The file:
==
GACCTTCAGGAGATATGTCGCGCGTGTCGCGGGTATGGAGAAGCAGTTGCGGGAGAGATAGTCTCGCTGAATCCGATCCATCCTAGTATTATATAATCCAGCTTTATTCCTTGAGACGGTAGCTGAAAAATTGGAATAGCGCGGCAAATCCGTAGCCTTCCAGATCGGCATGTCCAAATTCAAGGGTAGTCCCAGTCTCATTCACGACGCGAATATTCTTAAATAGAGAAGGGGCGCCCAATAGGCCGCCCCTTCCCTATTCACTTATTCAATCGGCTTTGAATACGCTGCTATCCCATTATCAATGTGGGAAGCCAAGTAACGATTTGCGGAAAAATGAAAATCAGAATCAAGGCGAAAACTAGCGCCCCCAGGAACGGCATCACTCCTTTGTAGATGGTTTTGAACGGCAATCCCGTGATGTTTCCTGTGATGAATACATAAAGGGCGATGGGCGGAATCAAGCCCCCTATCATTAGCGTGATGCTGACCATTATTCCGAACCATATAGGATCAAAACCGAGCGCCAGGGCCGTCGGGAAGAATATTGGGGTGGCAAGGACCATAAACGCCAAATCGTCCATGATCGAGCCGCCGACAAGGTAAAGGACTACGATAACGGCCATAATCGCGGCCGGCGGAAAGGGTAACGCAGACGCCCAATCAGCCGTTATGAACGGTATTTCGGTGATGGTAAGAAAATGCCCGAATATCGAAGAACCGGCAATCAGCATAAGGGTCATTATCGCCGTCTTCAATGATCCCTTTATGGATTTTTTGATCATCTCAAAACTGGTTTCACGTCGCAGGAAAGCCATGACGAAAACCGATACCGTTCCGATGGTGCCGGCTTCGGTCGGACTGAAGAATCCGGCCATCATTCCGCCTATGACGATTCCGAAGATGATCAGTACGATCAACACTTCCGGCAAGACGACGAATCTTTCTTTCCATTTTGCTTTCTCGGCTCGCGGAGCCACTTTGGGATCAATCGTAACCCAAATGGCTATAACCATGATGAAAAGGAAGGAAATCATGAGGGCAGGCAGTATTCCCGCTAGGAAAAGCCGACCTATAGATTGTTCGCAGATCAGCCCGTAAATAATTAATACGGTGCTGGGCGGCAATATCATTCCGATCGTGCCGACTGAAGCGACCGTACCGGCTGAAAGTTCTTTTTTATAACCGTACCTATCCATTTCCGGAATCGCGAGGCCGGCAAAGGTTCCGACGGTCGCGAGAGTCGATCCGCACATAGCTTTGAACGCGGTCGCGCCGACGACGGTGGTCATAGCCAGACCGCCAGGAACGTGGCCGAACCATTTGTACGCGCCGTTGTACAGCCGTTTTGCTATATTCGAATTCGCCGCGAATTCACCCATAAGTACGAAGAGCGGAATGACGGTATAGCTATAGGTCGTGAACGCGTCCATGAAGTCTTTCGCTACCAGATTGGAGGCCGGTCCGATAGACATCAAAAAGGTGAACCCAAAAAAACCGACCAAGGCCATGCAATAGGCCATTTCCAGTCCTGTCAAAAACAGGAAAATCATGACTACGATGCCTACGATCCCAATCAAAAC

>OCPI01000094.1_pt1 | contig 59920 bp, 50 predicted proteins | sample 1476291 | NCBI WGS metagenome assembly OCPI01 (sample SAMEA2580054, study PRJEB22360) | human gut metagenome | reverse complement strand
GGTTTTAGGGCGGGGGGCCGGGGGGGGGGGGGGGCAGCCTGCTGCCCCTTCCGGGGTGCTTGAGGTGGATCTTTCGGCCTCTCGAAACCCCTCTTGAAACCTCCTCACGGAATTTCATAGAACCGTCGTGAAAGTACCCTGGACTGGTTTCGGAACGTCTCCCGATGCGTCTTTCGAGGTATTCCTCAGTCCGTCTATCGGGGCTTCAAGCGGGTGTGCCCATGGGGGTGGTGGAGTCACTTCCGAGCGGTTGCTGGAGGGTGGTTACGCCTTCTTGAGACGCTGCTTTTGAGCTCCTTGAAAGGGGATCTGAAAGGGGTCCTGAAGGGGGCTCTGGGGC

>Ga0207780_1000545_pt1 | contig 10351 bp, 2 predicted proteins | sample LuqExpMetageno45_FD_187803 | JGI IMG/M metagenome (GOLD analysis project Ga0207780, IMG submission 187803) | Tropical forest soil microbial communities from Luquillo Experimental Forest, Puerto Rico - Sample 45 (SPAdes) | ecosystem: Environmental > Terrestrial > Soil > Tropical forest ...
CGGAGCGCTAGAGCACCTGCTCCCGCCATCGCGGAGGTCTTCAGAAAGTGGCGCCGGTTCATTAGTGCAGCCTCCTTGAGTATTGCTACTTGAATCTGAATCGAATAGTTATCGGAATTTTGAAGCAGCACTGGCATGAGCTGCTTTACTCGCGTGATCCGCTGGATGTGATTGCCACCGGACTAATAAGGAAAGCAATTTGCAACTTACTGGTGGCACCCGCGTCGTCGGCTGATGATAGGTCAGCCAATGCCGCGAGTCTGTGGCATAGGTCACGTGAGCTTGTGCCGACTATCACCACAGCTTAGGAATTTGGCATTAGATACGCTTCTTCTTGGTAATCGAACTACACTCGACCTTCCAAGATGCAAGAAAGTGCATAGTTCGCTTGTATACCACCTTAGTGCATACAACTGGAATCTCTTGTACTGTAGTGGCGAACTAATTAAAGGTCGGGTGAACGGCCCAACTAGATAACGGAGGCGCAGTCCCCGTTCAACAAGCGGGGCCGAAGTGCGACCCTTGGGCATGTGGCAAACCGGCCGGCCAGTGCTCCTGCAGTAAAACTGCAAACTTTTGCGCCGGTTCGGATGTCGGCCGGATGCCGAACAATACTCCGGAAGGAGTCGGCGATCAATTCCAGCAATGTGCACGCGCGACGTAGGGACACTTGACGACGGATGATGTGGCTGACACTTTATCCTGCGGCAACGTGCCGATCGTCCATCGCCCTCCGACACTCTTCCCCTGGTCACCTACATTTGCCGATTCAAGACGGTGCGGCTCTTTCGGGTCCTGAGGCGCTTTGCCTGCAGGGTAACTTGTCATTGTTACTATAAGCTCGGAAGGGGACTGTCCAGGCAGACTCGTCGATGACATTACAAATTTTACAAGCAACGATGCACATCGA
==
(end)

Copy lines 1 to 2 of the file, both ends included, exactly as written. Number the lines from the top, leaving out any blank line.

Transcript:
GACCTTCAGGAGATATGTCGCGCGTGTCGCGGGTATGGAGAAGCAGTTGCGGGAGAGATAGTCTCGCTGAATCCGATCCATCCTAGTATTATATAATCCAGCTTTATTCCTTGAGACGGTAGCTGAAAAATTGGAATAGCGCGGCAAATCCGTAGCCTTCCAGATCGGCATGTCCAAATTCAAGGGTAGTCCCAGTCTCATTCACGACGCGAATATTCTTAAATAGAGAAGGGGCGCCCAATAGGCCGCCCCTTCCCTATTCACTTATTCAATCGGCTTTGAATACGCTGCTATCCCATTATCAATGTGGGAAGCCAAGTAACGATTTGCGGAAAAATGAAAATCAGAATCAAGGCGAAAACTAGCGCCCCCAGGAACGGCATCACTCCTTTGTAGATGGTTTTGAACGGCAATCCCGTGATGTTTCCTGTGATGAATACATAAAGGGCGATGGGCGGAATCAAGCCCCCTATCATTAGCGTGATGCTGACCATTATTCCGAACCATATAGGATCAAAACCGAGCGCCAGGGCCGTCGGGAAGAATATTGGGGTGGCAAGGACCATAAACGCCAAATCGTCCATGATCGAGCCGCCGACAAGGTAAAGGACTACGATAACGGCCATAATCGCGGCCGGCGGAAAGGGTAACGCAGACGCCCAATCAGCCGTTATGAACGGTATTTCGGTGATGGTAAGAAAATGCCCGAATATCGAAGAACCGGCAATCAGCATAAGGGTCATTATCGCCGTCTTCAATGATCCCTTTATGGATTTTTTGATCATCTCAAAACTGGTTTCACGTCGCAGGAAAGCCATGACGAAAACCGATACCGTTCCGATGGTGCCGGCTTCGGTCGGACTGAAGAATCCGGCCATCATTCCGCCTATGACGATTCCGAAGATGATCAGTACGATCAACACTTCCGGCAAGACGACGAATCTTTCTTTCCATTTTGCTTTCTCGGCTCGCGGAGCCACTTTGGGATCAATCGTAACCCAAATGGCTATAACCATGATGAAAAGGAAGGAAATCATGAGGGCAGGCAGTATTCCCGCTAGGAAAAGCCGACCTATAGATTGTTCGCAGATCAGCCCGTAAATAATTAATACGGTGCTGGGCGGCAATATCATTCCGATCGTGCCGACTGAAGCGACCGTACCGGCTGAAAGTTCTTTTTTATAACCGTACCTATCCATTTCCGGAATCGCGAGGCCGGCAAAGGTTCCGACGGTCGCGAGAGTCGATCCGCACATAGCTTTGAACGCGGTCGCGCCGACGACGGTGGTCATAGCCAGACCGCCAGGAACGTGGCCGAACCATTTGTACGCGCCGTTGTACAGCCGTTTTGCTATATTCGAATTCGCCGCGAATTCACCCATAAGTACGAAGAGCGGAATGACGGTATAGCTATAGGTCGTGAACGCGTCCATGAAGTCTTTCGCTACCAGATTGGAGGCCGGTCCGATAGACATCAAAAAGGTGAACCCAAAAAAACCGACCAAGGCCATGCAATAGGCCATTTCCAGTCCTGTCAAAAACAGGAAAATCATGACTACGATGCCTACGATCCCAATCAAAAC

>OCPI01000094.1_pt1 | contig 59920 bp, 50 predicted proteins | sample 1476291 | NCBI WGS metagenome assembly OCPI01 (sample SAMEA2580054, study PRJEB22360) | human gut metagenome | reverse complement strand